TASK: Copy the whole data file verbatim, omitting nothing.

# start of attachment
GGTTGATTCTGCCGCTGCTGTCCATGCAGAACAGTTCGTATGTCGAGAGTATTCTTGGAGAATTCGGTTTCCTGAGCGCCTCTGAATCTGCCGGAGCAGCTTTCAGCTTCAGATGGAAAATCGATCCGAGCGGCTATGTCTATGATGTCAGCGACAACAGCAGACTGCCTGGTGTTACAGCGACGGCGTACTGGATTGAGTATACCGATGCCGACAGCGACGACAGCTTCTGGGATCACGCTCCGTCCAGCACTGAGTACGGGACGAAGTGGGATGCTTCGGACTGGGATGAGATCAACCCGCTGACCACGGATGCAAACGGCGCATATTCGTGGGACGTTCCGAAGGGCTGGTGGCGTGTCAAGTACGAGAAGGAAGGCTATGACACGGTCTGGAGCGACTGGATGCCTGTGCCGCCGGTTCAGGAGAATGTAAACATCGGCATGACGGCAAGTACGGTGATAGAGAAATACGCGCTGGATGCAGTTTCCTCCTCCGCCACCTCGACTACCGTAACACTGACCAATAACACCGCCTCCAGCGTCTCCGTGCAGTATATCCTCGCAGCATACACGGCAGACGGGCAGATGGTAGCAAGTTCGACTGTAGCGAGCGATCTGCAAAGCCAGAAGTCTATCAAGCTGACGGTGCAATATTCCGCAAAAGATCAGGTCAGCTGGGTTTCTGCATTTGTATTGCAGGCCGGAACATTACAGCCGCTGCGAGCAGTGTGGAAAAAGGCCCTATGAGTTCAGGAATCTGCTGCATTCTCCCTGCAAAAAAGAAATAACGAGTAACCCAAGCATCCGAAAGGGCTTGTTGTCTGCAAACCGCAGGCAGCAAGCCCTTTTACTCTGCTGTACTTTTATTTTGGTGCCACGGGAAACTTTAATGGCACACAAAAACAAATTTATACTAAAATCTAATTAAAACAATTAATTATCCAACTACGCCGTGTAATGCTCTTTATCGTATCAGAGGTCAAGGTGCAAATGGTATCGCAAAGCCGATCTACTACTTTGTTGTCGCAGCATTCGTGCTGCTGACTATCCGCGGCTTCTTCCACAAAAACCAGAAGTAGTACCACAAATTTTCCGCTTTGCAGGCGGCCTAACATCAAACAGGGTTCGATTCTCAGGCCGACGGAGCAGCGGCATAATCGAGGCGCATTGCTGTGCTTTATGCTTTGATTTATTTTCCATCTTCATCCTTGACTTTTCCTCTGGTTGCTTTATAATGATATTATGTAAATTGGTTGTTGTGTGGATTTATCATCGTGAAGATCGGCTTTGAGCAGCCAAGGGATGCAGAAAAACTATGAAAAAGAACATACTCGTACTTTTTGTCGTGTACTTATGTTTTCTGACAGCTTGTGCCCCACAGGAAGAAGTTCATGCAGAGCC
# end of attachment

GGTTGATTCTGCCGCTGCTGTCCATGCAGAACAGTTCGTATGTCGAGAGTATTCTTGGAGAATTCGGTTTCCTGAGCGCCTCTGAATCTGCCGGAGCAGCTTTCAGCTTCAGATGGAAAATCGATCCGAGCGGCTATGTCTATGATGTCAGCGACAACAGCAGACTGCCTGGTGTTACAGCGACGGCGTACTGGATTGAGTATACCGATGCCGACAGCGACGACAGCTTCTGGGATCACGCTCCGTCCAGCACTGAGTACGGGACGAAGTGGGATGCTTCGGACTGGGATGAGATCAACCCGCTGACCACGGATGCAAACGGCGCATATTCGTGGGACGTTCCGAAGGGCTGGTGGCGTGTCAAGTACGAGAAGGAAGGCTATGACACGGTCTGGAGCGACTGGATGCCTGTGCCGCCGGTTCAGGAGAATGTAAACATCGGCATGACGGCAAGTACGGTGATAGAGAAATACGCGCTGGATGCAGTTTCCTCCTCCGCCACCTCGACTACCGTAACACTGACCAATAACACCGCCTCCAGCGTCTCCGTGCAGTATATCCTCGCAGCATACACGGCAGACGGGCAGATGGTAGCAAGTTCGACTGTAGCGAGCGATCTGCAAAGCCAGAAGTCTATCAAGCTGACGGTGCAATATTCCGCAAAAGATCAGGTCAGCTGGGTTTCTGCATTTGTATTGCAGGCCGGAACATTACAGCCGCTGCGAGCAGTGTGGAAAAAGGCCCTATGAGTTCAGGAATCTGCTGCATTCTCCCTGCAAAAAAGAAATAACGAGTAACCCAAGCATCCGAAAGGGCTTGTTGTCTGCAAACCGCAGGCAGCAAGCCCTTTTACTCTGCTGTACTTTTATTTTGGTGCCACGGGAAACTTTAATGGCACACAAAAACAAATTTATACTAAAATCTAATTAAAACAATTAATTATCCAACTACGCCGTGTAATGCTCTTTATCGTATCAGAGGTCAAGGTGCAAATGGTATCGCAAAGCCGATCTACTACTTTGTTGTCGCAGCATTCGTGCTGCTGACTATCCGCGGCTTCTTCCACAAAAACCAGAAGTAGTACCACAAATTTTCCGCTTTGCAGGCGGCCTAACATCAAACAGGGTTCGATTCTCAGGCCGACGGAGCAGCGGCATAATCGAGGCGCATTGCTGTGCTTTATGCTTTGATTTATTTTCCATCTTCATCCTTGACTTTTCCTCTGGTTGCTTTATAATGATATTATGTAAATTGGTTGTTGTGTGGATTTATCATCGTGAAGATCGGCTTTGAGCAGCCAAGGGATGCAGAAAAACTATGAAAAAGAACATACTCGTACTTTTTGTCGTGTACTTATGTTTTCTGACAGCTTGTGCCCCACAGGAAGAAGTTCATGCAGAGCC